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Two major California counties announced April 1, 2019, that they will be using an algorithm developed by civic service technology advocacy group Code for America to automate the expungements of people with prior marijuana convictions.

The district attorneys of Los Angeles and San Joaquin counties said at a press conference that while the state's voter-approved measure to legalize cannabis for adult use had the right intentions by providing for expungements, the process to petition the courts is exceedingly complicated and relies too heavily on the individuals themselves to clear their records.

“We expected a tsunami of petitions, but frankly, very few people took the legal action required to clear their records of cannabis convictions,” said Los Angeles County District Attorney Jackie Lacey. “We quickly learned that the process approved by the voters was too cumbersome for most people that the law sought to help.”

According to Code for America, there are about 54,000 cannabis convictions between the two counties that are eligible for expungement. With more than 10 million residents, Los Angeles County is the most populous in the U.S. San Joaquin County in Northern California has nearly 750,000 residents; Stockton is its largest city and county seat.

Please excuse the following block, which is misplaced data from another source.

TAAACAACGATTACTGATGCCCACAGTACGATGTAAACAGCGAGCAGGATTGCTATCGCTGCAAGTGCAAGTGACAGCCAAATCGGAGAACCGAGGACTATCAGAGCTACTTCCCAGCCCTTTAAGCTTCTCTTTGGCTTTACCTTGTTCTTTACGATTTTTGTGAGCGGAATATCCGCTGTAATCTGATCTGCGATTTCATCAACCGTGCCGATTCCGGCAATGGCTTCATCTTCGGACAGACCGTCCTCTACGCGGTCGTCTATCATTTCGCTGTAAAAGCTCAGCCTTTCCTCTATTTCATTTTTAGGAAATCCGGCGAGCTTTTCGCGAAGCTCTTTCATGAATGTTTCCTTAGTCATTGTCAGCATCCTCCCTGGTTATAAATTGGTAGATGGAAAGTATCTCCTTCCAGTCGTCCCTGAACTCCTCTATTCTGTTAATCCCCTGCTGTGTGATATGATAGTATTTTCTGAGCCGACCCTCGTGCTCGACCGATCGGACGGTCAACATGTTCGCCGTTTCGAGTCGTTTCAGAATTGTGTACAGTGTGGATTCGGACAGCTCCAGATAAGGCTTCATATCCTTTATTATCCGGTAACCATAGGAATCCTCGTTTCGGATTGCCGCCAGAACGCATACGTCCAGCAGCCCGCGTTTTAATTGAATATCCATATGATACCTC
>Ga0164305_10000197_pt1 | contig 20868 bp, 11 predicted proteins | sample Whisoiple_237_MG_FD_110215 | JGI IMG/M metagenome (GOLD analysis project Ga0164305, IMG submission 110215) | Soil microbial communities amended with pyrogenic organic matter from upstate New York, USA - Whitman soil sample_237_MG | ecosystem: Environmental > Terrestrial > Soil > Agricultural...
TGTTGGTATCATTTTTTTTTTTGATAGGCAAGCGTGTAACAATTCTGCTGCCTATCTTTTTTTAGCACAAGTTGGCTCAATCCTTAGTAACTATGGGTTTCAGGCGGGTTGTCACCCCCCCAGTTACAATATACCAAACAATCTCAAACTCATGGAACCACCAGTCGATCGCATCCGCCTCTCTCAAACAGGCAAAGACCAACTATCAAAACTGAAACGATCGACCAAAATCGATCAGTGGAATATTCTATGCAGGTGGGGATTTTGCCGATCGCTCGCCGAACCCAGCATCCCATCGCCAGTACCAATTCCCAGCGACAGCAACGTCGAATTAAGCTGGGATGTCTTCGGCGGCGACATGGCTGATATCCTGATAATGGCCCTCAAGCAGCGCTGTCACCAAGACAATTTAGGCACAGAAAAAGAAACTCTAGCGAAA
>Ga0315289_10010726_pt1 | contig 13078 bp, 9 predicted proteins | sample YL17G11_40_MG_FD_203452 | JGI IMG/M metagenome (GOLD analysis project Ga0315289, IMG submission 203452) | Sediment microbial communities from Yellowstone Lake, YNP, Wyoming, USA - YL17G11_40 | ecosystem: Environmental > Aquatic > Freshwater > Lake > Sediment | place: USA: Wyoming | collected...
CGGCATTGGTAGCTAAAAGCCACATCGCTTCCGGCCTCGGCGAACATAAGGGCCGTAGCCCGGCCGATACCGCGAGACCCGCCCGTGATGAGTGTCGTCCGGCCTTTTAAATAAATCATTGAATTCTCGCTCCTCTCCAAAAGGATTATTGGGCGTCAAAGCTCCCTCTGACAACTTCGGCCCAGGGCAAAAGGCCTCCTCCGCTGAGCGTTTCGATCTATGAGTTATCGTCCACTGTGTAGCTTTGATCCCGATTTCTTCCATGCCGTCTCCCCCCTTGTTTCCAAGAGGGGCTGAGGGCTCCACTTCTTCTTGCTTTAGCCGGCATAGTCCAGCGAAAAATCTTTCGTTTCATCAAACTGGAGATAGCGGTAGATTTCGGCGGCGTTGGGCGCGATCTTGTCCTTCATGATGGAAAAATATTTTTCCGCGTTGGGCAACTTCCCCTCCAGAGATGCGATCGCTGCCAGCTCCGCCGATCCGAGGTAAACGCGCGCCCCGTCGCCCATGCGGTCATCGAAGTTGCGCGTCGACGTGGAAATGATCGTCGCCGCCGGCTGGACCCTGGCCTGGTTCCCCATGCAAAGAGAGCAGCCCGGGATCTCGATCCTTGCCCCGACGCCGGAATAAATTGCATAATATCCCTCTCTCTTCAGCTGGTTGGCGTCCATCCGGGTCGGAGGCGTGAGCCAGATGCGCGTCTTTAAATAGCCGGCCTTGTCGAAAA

The organization's Clear My Record technology will enable local governments to expedite those expungements with the use of an algorithm that identifies eligible cases and automatically files the forms required to get a record cleared.

San Francisco County successfully expunged the records for more than 8,100 marijuana convictions with the help of Code for America's technology, District Attorney George Gascón announced in February 2019.

“This tool is revolutionary. It is changing the way that we do business, but more importantly, it's giving people a tool — a pathway to success,” said San Joaquin County District Attorney Tori Verber Salazar. “It's empowering those who we took the power from and giving them that opportunity to create a solid journey going forward. This is nothing short of amazing.”

The partnership with Code for America could prove useful to counties across California, following the state's enactment of a law in 2018 that requires prosecutors to affirmatively review marijuana convictions that may be eligible for expungement by July 1, 2020.

Advocates are pushing for more states to include automatic expungements in legalization legislation, arguing that it's a key component of restorative justice that's necessary to right the wrongs of the war on drugs.

“In the digital age, automatic record clearance is just common sense,” Jennifer Pahlka, executive director of Code for America, said in a press release. “When we do this right, we show that government can make good on its promises, especially for the hundreds of thousands who have been denied jobs, housing, and other opportunities despite the passage of laws intended to provide relief.”

“Clear My Record changes the scale and speed of justice and has the potential to ignite change across the state and the nation,” she said.


This article has been republished from Marijuana Moment under a content syndication agreement. Read the original article here.

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